But it's hard to know which particular guitars, in which years, for which brands - and even who controlled those brands at the time. For the big names, we know more of the history. For the second- and third-tier brands, you'd have to be part of their management - and have records - to be sure. Since the brands change hands every decade or so, and personnel certainly change, a lot of that gets lost.

So in trying to draw a straight line between a Jay Turser guitar built in 2003 to a Hagstrom built in 2018 - without inside poop - I'm necessarily speculating.

But what I've turned up is that China's Sihui Huasheng Musical Instrument has built for many brands, including Jay Tursers in the 2000s when the brand was owned and managed by US Music Corporation in Buffalo Grove, IL. I believe US Music was closely associated with Musicland Central - from whom I bought three of my Jay Tursers, on Ebay. (I see bad reviews from the past for Musicland Central, but I had great experiences with the company, including good support and customer service after the sale.)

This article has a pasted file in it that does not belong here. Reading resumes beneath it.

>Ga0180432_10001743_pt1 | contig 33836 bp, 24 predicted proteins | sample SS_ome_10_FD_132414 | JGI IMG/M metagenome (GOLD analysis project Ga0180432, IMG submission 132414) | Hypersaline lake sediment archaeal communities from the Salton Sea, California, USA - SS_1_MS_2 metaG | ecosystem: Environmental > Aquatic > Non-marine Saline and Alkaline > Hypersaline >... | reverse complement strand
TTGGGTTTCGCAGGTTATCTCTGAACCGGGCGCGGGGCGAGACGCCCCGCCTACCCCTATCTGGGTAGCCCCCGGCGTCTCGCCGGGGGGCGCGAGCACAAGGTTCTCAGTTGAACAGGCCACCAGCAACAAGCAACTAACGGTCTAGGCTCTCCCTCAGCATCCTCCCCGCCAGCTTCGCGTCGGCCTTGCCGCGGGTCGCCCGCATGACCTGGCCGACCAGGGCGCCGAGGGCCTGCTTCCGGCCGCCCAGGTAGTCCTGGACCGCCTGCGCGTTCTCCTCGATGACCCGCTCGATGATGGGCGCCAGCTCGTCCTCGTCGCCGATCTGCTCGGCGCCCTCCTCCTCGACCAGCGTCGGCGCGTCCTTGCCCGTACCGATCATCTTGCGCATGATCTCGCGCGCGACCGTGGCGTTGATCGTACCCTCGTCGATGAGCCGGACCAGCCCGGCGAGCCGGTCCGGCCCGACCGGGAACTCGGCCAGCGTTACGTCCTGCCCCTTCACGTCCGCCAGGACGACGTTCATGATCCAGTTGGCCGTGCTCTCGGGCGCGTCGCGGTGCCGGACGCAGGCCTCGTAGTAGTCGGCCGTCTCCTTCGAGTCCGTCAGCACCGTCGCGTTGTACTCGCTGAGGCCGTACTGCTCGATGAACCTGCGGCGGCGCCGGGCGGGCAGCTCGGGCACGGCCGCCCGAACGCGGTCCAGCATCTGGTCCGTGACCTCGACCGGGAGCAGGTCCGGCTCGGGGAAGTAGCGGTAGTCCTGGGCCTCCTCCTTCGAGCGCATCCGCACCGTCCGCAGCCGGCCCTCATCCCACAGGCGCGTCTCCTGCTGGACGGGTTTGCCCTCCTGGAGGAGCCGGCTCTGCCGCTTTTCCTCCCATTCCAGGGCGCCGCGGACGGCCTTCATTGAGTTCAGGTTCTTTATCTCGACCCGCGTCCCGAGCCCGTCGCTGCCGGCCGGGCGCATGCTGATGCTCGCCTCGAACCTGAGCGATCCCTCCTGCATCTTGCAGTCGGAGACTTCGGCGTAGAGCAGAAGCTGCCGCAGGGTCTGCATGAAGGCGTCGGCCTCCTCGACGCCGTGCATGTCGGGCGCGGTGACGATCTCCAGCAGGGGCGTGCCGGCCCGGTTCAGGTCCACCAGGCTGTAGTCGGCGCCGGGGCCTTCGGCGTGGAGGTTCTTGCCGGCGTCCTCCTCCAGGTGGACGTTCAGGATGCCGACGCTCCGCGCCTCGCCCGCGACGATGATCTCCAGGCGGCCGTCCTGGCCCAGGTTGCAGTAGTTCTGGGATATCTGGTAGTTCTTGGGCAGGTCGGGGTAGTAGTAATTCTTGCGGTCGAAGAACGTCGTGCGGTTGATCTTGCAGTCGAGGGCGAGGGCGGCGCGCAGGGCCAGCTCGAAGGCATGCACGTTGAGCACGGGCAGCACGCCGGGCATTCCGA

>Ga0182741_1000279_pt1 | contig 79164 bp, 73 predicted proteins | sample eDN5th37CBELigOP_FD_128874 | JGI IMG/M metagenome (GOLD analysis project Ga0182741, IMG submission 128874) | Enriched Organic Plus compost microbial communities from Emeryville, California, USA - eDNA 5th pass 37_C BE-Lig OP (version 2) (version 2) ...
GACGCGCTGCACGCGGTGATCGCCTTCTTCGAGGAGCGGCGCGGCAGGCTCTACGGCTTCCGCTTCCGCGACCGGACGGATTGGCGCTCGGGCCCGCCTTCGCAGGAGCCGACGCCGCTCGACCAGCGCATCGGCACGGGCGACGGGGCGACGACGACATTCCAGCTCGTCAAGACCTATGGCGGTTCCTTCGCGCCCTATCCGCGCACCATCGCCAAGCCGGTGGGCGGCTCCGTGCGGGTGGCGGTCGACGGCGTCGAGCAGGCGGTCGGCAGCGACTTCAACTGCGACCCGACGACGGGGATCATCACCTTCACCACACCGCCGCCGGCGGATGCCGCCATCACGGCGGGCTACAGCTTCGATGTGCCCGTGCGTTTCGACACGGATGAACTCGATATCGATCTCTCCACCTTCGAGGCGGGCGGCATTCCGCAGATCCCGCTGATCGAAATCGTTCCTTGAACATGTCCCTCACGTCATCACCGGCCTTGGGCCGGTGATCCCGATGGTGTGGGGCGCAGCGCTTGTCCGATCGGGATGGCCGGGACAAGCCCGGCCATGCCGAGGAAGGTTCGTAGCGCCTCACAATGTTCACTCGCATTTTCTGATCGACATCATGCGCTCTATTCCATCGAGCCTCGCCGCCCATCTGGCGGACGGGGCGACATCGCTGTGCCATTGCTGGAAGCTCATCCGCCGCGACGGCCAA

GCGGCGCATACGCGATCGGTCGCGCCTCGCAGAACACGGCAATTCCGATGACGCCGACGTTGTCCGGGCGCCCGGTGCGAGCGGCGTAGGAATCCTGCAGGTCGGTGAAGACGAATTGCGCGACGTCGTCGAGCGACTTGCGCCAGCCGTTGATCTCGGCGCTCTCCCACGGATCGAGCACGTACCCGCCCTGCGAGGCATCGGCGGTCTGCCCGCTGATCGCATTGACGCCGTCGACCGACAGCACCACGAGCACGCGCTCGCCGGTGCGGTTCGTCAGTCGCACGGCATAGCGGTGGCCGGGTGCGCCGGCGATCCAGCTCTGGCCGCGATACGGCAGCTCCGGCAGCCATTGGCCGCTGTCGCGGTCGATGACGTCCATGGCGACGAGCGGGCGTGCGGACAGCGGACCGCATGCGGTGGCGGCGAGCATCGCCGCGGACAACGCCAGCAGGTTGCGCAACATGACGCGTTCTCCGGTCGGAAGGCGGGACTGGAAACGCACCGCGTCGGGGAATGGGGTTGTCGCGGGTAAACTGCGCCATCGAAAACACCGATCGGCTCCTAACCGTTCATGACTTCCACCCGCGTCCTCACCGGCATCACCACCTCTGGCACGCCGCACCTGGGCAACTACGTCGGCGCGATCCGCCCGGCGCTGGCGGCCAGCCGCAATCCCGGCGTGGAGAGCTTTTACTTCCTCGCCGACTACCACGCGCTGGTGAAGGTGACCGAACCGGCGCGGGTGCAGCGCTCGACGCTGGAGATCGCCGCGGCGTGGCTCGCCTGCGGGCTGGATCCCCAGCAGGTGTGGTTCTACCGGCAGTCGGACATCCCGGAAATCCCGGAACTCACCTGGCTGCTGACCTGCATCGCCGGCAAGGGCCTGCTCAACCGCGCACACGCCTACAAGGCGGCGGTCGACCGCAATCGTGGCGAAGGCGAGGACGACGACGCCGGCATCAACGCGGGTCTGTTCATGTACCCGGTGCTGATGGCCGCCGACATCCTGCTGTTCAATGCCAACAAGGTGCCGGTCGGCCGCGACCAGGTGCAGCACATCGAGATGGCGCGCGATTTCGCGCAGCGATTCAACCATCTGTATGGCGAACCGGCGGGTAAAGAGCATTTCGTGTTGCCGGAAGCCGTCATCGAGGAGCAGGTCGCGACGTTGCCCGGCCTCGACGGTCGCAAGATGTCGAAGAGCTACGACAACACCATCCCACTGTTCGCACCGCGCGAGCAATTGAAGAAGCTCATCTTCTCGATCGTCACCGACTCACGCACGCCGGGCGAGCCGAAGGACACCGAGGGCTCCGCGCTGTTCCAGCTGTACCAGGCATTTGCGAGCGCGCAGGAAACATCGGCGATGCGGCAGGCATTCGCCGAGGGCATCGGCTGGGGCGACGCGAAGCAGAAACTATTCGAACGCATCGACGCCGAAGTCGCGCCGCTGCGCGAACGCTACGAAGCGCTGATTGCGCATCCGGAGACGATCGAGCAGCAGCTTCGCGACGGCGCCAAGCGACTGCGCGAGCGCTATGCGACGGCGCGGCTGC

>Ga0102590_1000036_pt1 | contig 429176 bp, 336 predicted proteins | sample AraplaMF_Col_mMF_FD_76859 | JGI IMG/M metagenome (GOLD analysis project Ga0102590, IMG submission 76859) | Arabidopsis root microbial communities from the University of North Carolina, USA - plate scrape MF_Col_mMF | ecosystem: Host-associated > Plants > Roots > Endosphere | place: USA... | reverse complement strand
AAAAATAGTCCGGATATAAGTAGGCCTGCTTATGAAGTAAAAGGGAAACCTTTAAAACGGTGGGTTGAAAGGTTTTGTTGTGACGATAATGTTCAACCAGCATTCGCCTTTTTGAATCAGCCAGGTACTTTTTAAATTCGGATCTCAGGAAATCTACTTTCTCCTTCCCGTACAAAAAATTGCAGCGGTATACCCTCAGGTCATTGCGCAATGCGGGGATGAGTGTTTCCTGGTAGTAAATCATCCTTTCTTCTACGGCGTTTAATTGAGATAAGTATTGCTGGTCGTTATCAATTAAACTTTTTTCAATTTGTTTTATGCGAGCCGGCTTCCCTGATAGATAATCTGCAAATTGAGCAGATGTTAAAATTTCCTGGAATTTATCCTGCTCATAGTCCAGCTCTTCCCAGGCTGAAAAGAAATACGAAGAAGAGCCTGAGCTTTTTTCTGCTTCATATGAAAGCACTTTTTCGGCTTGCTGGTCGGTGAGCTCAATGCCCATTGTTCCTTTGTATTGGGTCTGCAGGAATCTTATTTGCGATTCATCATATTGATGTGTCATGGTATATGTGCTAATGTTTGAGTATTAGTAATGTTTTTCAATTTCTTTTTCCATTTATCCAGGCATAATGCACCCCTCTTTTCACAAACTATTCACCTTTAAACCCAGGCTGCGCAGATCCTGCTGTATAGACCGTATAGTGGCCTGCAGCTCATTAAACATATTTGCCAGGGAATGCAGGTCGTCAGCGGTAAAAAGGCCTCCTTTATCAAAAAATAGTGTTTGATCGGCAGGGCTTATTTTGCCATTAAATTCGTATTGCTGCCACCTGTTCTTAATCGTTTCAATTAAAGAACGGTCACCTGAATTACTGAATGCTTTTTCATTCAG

Jay Turser is now owned by Jam Industries and operated by Davitt-Hanser (an old-line jobber in Cincinnati). Through the 2000s, Jay Turser had a wide and varied line not only of the usual big-3 knockoffs, but wider ranging "copies" and clones, as well as unique designs it was hard to find anywhere else. The Tursers I have are all unique (although the JT-Res electric resonator has been picked up by Eastwood), and I like them.